LAKELAND, Fla. — Not even the risk of acquiring a possibly fatal disease could deter Sam Reck from seeing his dying wife a final time.
Three weeks after a deathbed reunion with his beloved JoAnn, Sam Reck has followed her into everlasting rest. The couple were christened as “Romeo and Juliet” for their distant visits at Florida Presbyterian Homes, where pandemic restrictions prevented closer contact.
Reck, 90, died Saturday after contracting COVID-19, the viral illness that claimed his wife on July 12, family members said. He died at Lakeland Regional Health Medical Center, just as JoAnn had.
Holly Reck of Orlando, one of Sam’s two grown children, acknowledged that her father probably became infected while visiting JoAnn at the hospital.
“Most likely, and he knew the risks,” she said Monday. “There wasn’t anything any of us could have done to have talked him out of that. He would have gotten himself there one way or the other to see her. I do believe that.”
Scott Hooper, JoAnn Reck’s son from her first marriage, confirmed that.
“After Sam tested positive for COVID, I asked him if he regretted his visit to the hospital,” Hooper wrote in a Facebook post. “Without pause he replied, ‘Not one second.’ He said no matter what happens, he was very happy he had the opportunity to say goodbye and hold her hand one more time.”
Sam and JoAnn Reck, married nearly 30 years, received national attention after a May story in The Ledger described the anguish of their forced separation during the pandemic. Residents of Florida Presbyterian Homes in Lakeland, they were barred from close contact after an executive order from Gov. Ron DeSantis suspended visits to nursing homes.
JoAnn Reck, 86, diagnosed with dementia about a year ago, lived in a skilled nursing area at Florida Presbyterian Homes, while Sam lived in a nearby apartment on campus. Before the governor’s order, the couple spent most waking hours together in JoAnn’s room.
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With help from the facility’s staff, Sam and JoAnn devised a way of seeing each other regularly. He would perch on a balcony outside his second-floor apartment, while she sat in a shady dining area below.
Those thrice-weekly assignations prompted the staff at Florida Presbyterian Homes to call the Recks “Romeo and Juliet.” In Shakespeare’s romantic tragedy, the young lovers — prevented by family conflict from direct meetings — secretly converse at night as Juliet leans from her window to find Romeo waiting below.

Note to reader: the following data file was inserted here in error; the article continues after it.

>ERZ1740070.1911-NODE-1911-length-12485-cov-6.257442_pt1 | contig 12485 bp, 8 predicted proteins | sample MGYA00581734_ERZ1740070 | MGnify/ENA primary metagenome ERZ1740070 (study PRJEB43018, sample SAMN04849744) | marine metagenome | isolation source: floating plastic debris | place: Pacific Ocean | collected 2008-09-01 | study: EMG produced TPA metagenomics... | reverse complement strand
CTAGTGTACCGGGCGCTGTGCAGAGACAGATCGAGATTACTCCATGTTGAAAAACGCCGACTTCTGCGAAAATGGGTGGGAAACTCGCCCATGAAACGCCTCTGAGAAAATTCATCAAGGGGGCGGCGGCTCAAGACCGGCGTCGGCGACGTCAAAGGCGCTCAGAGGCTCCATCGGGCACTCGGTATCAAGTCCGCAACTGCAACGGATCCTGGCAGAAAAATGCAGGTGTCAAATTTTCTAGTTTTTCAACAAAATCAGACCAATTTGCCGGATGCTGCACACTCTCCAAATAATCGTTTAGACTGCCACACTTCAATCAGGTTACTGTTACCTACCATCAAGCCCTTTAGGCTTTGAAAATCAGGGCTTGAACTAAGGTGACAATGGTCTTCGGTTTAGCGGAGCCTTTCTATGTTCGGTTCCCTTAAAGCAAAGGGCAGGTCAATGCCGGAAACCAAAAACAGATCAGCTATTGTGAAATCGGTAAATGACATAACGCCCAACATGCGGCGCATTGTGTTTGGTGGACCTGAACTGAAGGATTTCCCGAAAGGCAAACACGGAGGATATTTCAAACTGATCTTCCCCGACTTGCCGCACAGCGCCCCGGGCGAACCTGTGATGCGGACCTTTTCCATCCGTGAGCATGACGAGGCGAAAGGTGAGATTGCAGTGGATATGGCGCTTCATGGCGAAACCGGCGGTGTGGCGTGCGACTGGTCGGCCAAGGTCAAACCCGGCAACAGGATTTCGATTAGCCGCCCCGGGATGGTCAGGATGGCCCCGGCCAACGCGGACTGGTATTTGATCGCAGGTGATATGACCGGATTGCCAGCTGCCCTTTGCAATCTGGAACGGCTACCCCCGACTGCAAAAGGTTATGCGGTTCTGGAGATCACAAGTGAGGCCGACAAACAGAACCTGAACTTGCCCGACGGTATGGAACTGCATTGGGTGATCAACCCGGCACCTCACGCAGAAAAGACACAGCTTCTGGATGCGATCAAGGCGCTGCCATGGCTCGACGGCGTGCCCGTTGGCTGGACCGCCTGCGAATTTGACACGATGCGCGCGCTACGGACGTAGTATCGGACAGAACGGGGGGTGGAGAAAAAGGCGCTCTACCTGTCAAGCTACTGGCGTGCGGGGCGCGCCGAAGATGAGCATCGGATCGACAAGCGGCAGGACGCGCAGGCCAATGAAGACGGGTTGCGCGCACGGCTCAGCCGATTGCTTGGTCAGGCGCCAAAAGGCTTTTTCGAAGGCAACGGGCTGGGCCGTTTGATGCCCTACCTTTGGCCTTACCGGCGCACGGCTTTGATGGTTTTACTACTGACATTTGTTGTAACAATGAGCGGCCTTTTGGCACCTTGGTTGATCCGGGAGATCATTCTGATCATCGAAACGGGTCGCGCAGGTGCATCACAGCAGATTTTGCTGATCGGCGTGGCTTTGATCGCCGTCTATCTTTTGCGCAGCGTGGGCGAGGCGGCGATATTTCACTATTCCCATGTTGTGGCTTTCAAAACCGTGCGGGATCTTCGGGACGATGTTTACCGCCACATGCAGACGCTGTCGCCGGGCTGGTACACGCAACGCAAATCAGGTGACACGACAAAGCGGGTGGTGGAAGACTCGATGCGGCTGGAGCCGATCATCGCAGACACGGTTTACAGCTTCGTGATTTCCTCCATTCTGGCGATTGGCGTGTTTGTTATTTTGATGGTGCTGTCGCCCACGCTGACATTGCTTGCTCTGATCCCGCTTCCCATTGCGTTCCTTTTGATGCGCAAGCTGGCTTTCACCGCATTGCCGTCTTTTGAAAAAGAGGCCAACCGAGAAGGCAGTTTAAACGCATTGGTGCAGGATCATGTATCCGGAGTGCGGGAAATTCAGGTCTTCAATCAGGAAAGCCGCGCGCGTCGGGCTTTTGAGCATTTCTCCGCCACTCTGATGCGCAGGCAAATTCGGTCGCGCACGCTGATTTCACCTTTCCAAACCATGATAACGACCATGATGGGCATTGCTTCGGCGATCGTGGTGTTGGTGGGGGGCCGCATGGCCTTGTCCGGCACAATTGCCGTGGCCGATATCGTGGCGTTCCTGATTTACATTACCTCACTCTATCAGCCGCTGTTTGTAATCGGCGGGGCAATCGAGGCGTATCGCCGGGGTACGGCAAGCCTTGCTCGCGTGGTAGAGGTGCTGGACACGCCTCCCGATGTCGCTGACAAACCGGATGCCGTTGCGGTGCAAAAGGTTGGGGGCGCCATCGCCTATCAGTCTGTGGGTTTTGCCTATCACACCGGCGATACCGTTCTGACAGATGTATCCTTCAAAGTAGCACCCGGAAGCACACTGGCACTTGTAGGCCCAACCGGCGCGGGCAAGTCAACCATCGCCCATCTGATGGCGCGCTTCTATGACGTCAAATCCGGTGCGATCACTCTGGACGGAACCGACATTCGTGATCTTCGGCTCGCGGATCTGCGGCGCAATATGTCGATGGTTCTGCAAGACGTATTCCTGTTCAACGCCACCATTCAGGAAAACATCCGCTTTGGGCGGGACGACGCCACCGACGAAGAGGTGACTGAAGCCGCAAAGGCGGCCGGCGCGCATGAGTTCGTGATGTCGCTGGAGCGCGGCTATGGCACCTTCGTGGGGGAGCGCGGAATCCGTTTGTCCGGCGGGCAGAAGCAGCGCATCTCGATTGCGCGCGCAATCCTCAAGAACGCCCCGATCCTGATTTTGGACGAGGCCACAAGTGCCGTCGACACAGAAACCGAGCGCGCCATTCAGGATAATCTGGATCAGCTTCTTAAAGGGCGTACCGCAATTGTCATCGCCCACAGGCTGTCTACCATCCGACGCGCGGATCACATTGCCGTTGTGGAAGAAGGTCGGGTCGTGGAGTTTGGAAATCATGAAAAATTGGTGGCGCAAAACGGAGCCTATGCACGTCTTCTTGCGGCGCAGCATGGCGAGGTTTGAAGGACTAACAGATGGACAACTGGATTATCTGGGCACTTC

In Shakespeare’s play, young Juliet takes her own life, unable to accept family dictates keeping her apart from her lover. Romeo finds her in a vault and soon drinks poison to join her in death.
Though the balcony sessions seemed a romantic way of accommodating the separation, JoAnn endured anguish and failed to understand why Sam no longer spent his days with her.
“I think they had gone through so much emotional stress the prior three months because they couldn’t see each other, really, they couldn’t touch each other,” Holly Reck said. “Even though they were able to see each other from the balcony, it wasn’t the same. My father would go every day and spend eight hours or more with her, and then COVID happened. So I think it really took an emotional toll on both of them.”
Not alone at end
In July, JoAnn Reck developed a cough and fever and displayed drowsiness, prompting her transfer to the hospital, where a test confirmed she had COVID-19. Family members decided not to have her placed on a mechanical ventilator, and instead she moved to the palliative care unit.
The hospital staff allowed family members to visit JoAnn as she neared death. A photo that Scott Hooper shared later showed Sam wearing full protective gear, including a gown, two face masks and surgical gloves.
In the photo, Sam sits beside JoAnn’s bed, staring raptly toward her upturned face. She died hours later.
After being reported in The Ledger, the story of JoAnn Reck’s death gained international attention.